Unfortunately, the system isn’t perfect – damn close but not perfect. The main hinge point assembles using two screws that pass through the hinge plate and into the large oval piece with the surround of index holes drilled into it, called “Assembly C”. In turn, the hinge plate is then secured to the OpenBeam by fastening two screws through it into a “tri-nut”. The tri-nut slides into the channel and tightening the screws sucks it into a locked position. The hinge plate connection to the OpenBeam is bombproof, however the hinge plate against the “Assembly C” part, relies exclusively on friction between the hinge plate and the “assembly C” piece, and is subjected to quite a bit of torsional force. The result is, that when the pieces are assembled, and you have the large OpenBeam extrusions connected, they act as a lever and make it easy to loosen those two screws attaching the hinge plate to Assembly C. You can see what I mean in the following pictures. Assembly C remains solidly fixed in the main hinge assembly, but the OpenBeam extrusion is still able to rotate around the roll axis (like a propeller) even with everything tightened down just shy of stripping the threads.
To be sure, this is not a fundamental flaw rendering the system unusable, however the whole point of the system is to securely grip your PCB during testing and manufacturing, and I could easily see the base of my hand pressing down on the side of the board while I’m soldering, causing the entire system to shift under that pressure by a centimeter, and maybe the tip of my soldering iron lands somewhere I didn’t intend. Honestly, the problem stands out because everything else, and I mean EVERYTHING, is so well thought through as a system. If they had employed some sort of positive friction lock between the hinge plate and Assembly C, similar to how the stand off plate has the ridge that slots into the OpenBeam, this wouldn’t be a problem.
From PCBGrip: If slippage occurs between the Hinge Plate and Hinge C, remove both M3 x 0.5 x 7mm pan head screws, coat the threads of the pan head screws with Red Loctite, and firmly reinstall the pan head screws. Red Loctite is the permanent thread lock – to make sure that the Hinge Plate and Hinge C are square as you assemble them, place the Hinge C/Hinge Plate assembly on the edge of a bench, with the long edge of the Hinge Plate horizontal and tighten the pan head screws. There shouldn’t be a need to separate Hinge C and the Hinge Plate in the future, but if you do, you may need to heat up the parts to 260°C to remove the pan head screws.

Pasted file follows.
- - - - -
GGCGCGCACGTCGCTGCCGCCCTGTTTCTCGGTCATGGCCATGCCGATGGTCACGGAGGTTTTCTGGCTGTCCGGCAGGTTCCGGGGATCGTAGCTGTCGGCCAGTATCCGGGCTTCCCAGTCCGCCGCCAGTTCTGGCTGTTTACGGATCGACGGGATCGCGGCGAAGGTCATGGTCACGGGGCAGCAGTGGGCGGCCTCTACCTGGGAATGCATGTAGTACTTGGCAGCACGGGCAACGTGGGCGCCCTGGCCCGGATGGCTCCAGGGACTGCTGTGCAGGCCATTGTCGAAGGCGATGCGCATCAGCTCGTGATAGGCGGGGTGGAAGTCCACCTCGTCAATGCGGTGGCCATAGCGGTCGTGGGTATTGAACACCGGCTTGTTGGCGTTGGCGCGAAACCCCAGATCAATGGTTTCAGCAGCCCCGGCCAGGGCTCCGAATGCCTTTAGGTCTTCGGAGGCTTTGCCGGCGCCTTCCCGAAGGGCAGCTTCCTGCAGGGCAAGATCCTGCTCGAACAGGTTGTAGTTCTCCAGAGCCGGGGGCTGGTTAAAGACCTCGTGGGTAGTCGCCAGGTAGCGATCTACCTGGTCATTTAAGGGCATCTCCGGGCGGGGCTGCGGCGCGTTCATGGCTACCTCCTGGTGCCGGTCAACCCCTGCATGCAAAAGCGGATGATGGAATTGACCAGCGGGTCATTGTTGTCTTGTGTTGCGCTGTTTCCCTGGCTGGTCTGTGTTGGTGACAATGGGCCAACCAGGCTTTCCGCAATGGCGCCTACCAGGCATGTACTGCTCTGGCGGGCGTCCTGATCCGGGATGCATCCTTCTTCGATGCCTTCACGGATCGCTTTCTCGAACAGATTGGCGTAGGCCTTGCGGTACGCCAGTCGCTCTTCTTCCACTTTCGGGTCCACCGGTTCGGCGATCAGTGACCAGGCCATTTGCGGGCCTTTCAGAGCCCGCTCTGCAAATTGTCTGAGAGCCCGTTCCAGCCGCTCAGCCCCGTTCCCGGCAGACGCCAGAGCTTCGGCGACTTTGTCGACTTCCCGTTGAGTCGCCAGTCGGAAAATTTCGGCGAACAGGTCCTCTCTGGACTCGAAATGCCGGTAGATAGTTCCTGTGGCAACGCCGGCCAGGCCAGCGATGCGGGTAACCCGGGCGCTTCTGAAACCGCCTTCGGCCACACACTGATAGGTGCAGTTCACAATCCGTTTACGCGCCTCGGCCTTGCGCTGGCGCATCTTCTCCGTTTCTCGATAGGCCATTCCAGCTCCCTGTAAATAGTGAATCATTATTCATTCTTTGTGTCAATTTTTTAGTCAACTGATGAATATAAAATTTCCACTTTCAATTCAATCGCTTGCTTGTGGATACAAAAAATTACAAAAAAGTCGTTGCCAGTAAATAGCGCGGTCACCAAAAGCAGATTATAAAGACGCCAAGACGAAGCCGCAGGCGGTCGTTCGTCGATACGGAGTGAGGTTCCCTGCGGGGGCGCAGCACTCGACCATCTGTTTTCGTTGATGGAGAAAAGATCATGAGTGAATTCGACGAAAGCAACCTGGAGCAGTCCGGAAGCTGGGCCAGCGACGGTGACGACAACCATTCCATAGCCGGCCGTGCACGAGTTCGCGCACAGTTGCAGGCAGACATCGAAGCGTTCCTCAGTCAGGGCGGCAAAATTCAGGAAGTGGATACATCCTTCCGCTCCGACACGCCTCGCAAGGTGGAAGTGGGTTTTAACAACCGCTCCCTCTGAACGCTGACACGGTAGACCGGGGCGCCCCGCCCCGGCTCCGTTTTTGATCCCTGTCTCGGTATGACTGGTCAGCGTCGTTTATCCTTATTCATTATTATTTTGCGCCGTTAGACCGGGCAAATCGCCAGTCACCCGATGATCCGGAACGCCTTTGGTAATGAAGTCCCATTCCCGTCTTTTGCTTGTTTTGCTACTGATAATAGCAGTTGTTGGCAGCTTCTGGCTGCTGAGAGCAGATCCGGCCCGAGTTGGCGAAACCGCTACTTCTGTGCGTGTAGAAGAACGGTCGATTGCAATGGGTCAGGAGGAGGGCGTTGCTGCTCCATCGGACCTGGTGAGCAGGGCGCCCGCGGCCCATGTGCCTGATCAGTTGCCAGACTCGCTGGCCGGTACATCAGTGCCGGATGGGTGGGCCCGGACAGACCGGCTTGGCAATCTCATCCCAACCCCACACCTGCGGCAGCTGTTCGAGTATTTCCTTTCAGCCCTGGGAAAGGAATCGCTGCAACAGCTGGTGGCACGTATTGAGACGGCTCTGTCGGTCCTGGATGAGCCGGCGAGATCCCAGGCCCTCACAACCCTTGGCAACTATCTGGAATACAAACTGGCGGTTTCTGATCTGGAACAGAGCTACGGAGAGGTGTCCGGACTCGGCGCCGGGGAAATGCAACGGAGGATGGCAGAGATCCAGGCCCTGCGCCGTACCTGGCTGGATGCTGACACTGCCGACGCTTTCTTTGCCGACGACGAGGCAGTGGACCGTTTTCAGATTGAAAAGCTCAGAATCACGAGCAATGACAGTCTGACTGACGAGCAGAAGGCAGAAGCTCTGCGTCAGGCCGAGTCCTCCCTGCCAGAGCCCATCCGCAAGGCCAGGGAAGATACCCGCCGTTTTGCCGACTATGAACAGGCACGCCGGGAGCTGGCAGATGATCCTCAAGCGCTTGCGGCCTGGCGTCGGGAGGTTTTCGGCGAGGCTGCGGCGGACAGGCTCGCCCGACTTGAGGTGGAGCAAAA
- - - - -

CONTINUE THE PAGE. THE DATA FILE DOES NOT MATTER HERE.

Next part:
As I was putting the arms on to form the bars that would provide the work surface for all the clamps, hold downs, etc, I was worried that the entire thing would be too heavy and fall forward, but the base is stable, heavy, and extends forward enough that this never became an issue. Obviously if you rotate the main assembly around so that it’s not centered on the base, then there is a risk of it falling over, but really that would be my fault, not the systems. Further, they thoughtfully machined a section of the base to allow it to be fastened directly to a work surface. I do believe though, that one problem inherent in the system, is that any weight applying downward pressure on the forward facing beams, will cause them to bind up against the beam they are mated to, and not slide fluidly. That’s not such a big deal really, as from my workflow, I would only encounter the problem when slotting in an entirely different board width to work on. If you’re doing production of the same board, it would just pop into whichever mechanism you chose to hold it in place already: spring clips, clamp, whatever.
From PCBGrip: As an FYI, the base weighs approximately 900g. Another option is not to use the base, but to bolt the Rod Holder to your bench. We expect most users to use the base. We agree [that downward pressure might cause the beams to bind when sliding] but it is unlikely that adjustment to the beam position will occur under load.
Multiple Assembly Configurations